Read Oliver’s coming out story here.
As a family man, Oliver Ernst took inspiration to paper in writing “Letters to the LGBT+ Community: Supportive affirmations for queer youth.”
Though his values go way back, the idea to write the book came at a random time in Ernst’s life when he was walking his dog and had thought back to when he came out as a teenager.
“I felt so at peace [walking the dog] – I found myself wishing I could send a younger me a loving letter, just to tell him that he will be okay,” he said. “Knowing there’s a supportive adult in my life would have made a positive difference for me.”
So after he arrived back home in 2014, he wrote a letter and posted it on Tumblr, signed as a “virtual parent.”
“I thought it may get a couple likes and if I made one person smile, I did great,” Ernst said. “But I checked back a few days later and the letter had hundreds of likes and comments by people who were deeply touched by my words. Many of them especially enjoyed that the letter was coming from a (fictional) parental figure as they didn’t have loving or supportive parents in real life.”
After the unexpected though overwhelmingly positive feedback, Ernst was encouraged to write more after initially not seeing the letters as more than a one-off thing. He then continued writing letters he wished he could send to his past self for those who could use it today, and amassed enough to publish a book independently five years after the first Tumblr post.
Ernst’s goals with both the blog and the book have been to provide a space for people to feel “unconditionally supported and loved, just the way they are.
“[I want it to be] a place where they are encouraged to feel curious about themselves and not be scared to explore their feelings,” he explained. “I just hope to make people smile and feel like there’s someone who wholeheartedly supports them.”
And even more-so with the book, he says just by looking at the book on the shelf may become more real; a comfort feature of being by a “parent,” and using it as a steady resource rather than passing one by online, though they comprise different types of letters.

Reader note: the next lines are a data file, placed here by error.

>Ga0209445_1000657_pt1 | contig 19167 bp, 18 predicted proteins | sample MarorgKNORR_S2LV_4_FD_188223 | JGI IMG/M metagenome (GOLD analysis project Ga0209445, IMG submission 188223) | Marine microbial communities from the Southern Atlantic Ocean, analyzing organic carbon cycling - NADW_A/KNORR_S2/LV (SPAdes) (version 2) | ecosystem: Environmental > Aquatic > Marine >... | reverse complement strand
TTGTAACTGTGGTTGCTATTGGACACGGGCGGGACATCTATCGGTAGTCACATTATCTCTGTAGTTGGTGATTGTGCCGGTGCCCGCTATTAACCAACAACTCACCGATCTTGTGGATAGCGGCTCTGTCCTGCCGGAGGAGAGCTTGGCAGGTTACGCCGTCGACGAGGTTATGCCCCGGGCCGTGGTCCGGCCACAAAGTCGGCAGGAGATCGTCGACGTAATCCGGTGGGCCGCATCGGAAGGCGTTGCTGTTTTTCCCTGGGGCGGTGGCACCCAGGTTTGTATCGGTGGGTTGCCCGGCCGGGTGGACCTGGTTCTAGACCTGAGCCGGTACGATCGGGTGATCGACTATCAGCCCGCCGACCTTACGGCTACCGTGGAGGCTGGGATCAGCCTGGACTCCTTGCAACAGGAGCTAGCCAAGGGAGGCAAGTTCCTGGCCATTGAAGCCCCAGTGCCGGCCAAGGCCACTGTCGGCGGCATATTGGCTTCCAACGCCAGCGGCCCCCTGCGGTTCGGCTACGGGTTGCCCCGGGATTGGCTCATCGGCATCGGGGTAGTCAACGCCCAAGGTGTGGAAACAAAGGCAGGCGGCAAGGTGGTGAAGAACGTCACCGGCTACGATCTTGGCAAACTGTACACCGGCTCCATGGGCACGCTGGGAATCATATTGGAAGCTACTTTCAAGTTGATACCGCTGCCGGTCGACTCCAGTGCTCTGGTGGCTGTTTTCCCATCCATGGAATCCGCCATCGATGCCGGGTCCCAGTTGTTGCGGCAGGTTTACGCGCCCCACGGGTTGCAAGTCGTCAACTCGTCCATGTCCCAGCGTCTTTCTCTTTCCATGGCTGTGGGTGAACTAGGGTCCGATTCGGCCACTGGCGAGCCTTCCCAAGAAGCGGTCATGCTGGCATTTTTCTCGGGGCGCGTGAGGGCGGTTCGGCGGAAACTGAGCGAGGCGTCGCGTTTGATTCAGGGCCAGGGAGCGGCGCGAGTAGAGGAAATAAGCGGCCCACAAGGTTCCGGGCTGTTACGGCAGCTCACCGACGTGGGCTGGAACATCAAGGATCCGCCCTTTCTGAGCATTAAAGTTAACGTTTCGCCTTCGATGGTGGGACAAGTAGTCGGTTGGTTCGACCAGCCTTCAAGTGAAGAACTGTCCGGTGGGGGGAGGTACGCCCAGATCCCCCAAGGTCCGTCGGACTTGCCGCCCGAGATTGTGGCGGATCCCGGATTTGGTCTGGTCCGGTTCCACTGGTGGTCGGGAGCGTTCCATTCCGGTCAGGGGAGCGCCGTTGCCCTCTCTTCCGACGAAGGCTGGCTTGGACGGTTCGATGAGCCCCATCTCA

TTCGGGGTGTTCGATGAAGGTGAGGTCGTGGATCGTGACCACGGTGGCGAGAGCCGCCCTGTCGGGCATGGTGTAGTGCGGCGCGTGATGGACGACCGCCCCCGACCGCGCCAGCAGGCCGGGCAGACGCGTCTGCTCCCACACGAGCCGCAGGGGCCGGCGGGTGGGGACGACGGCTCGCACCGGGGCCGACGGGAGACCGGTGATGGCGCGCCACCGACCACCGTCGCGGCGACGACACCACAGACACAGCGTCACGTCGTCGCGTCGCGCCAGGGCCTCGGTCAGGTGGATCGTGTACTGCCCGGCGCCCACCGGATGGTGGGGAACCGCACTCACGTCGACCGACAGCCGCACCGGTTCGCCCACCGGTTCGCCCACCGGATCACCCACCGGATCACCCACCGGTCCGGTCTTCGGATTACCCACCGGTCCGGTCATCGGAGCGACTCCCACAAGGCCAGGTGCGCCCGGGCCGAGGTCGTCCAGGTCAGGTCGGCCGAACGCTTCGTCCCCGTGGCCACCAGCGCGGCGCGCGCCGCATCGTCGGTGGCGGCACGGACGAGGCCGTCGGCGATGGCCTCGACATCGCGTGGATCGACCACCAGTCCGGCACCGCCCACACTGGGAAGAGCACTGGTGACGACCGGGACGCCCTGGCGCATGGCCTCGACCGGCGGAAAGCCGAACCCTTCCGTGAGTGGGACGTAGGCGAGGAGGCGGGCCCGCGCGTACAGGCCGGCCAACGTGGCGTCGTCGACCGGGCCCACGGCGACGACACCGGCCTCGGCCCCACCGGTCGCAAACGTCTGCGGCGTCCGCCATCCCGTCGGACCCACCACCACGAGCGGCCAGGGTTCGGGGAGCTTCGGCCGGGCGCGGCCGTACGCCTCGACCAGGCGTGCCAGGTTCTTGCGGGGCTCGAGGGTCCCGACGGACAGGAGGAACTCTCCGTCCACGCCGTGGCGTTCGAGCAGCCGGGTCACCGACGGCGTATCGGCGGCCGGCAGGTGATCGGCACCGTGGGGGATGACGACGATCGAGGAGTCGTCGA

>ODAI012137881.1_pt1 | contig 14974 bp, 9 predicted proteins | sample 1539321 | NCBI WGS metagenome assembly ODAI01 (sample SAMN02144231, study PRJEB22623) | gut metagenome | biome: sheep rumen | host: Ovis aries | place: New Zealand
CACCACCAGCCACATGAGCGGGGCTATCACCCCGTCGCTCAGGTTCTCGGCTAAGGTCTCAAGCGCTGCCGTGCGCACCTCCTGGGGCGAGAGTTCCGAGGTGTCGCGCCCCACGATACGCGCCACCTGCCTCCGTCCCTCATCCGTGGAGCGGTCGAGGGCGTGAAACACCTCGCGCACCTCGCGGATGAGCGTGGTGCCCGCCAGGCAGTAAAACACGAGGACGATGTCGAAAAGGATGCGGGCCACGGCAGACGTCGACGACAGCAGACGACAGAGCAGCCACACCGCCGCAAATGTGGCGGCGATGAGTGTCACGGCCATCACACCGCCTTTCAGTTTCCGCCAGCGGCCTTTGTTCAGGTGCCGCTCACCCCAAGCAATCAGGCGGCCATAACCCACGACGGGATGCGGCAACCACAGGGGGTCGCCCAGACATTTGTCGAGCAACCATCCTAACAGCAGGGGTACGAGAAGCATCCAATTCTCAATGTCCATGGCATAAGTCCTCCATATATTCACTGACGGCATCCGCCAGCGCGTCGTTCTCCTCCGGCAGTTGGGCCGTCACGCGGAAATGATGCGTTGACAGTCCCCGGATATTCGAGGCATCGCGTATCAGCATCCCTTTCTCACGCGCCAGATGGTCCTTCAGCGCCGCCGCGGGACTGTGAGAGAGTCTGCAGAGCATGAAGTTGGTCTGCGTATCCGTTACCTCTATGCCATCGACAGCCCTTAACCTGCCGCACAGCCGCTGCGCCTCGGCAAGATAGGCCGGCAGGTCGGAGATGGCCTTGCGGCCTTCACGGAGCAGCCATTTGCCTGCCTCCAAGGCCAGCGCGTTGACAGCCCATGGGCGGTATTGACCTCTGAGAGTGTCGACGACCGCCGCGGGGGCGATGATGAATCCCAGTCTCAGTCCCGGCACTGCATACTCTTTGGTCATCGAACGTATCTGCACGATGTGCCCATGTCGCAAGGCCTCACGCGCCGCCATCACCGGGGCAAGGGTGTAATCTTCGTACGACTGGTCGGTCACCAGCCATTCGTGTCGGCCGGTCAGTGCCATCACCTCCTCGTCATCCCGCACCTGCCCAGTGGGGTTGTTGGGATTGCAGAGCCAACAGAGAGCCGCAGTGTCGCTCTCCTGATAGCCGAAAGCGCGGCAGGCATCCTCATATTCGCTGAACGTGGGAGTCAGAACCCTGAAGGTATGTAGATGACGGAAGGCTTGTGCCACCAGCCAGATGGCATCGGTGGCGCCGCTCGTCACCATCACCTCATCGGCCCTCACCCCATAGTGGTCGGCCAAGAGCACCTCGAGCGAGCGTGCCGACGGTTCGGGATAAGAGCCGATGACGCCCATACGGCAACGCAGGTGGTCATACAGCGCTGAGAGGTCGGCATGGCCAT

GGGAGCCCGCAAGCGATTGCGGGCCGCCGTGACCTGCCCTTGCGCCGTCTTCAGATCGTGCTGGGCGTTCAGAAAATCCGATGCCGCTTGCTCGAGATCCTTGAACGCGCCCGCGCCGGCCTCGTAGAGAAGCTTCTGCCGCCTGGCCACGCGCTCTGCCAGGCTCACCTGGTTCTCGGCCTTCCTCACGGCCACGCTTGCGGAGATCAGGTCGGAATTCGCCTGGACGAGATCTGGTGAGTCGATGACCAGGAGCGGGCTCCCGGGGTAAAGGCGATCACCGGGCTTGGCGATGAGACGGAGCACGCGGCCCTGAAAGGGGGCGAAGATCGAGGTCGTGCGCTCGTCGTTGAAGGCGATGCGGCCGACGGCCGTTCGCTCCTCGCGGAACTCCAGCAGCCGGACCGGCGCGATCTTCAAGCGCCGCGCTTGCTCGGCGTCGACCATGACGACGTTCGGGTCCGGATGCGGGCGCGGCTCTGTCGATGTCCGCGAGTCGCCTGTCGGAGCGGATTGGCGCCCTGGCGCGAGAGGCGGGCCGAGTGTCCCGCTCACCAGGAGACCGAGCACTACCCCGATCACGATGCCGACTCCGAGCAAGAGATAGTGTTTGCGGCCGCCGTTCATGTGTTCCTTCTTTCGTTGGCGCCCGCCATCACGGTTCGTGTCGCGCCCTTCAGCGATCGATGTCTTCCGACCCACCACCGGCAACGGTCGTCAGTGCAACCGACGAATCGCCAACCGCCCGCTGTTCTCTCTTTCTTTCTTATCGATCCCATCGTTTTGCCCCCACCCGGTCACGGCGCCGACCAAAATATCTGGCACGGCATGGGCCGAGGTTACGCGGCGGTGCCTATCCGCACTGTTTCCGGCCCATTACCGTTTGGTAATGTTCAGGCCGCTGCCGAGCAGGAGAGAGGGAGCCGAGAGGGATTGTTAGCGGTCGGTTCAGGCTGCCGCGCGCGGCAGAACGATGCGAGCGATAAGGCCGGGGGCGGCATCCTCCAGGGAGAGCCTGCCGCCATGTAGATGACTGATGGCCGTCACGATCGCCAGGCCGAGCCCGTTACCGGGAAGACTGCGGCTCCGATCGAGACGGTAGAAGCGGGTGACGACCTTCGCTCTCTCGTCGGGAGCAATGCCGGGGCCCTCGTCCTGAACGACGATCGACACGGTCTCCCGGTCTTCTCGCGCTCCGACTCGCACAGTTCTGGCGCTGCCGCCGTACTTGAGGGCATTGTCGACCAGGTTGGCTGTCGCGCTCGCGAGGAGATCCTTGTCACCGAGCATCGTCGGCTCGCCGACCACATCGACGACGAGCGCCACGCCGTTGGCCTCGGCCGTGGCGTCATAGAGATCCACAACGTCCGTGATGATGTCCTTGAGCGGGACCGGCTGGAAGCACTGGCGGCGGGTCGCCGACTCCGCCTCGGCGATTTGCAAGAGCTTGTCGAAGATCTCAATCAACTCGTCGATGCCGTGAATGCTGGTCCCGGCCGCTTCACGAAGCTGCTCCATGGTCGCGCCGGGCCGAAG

While the book is a stagnant piece of literature, Ernst said he generalized letters for larger, broader questions teens may have as they explore their identity. Meanwhile, on his blog, some letters are tailored specifically for things such as current events or holidays.
“The overwhelming majority of e-mails or messages I got regarding the book have been positive,” Ernst said. “Most of them were simple thank-yous and there were about equal numbers of people who got it for themselves and people who got it for family members or friends. There were also people who donated it to libraries or even a prison which made me really happy.”
But one of his favorite responses, he said, was from a mother who bought the book for her teenage daughter.
She came out to this mother, whose reaction was insensitive. After the daughter stopped talking to her, the mother sought inspiration to write an apology letter – stumbling across Ernst’s book.
“It felt really good for me to hear that I helped a family feel closer again,” he said.
And Ernst also said negative comments have been few and far between, and fairly easy to ignore.
But as time went on, Ernst has published two other books in his native language – German – and is working on a third. He said the #OwnVoices books all have LGBTQ main characters and lie under the realistic fiction genre, dealing with real-world issues.
“It has always been important to me that my books are not just entertaining but teach the reader something and bring awareness to important issues,” he said. “I’d love to translate them to English one day so my readers from outside of Germany can read them as well.”
He’s also heard suggestions from readers to provide a follow-up to Letters to the LGBT+ Community, so he’s kept that in mind too.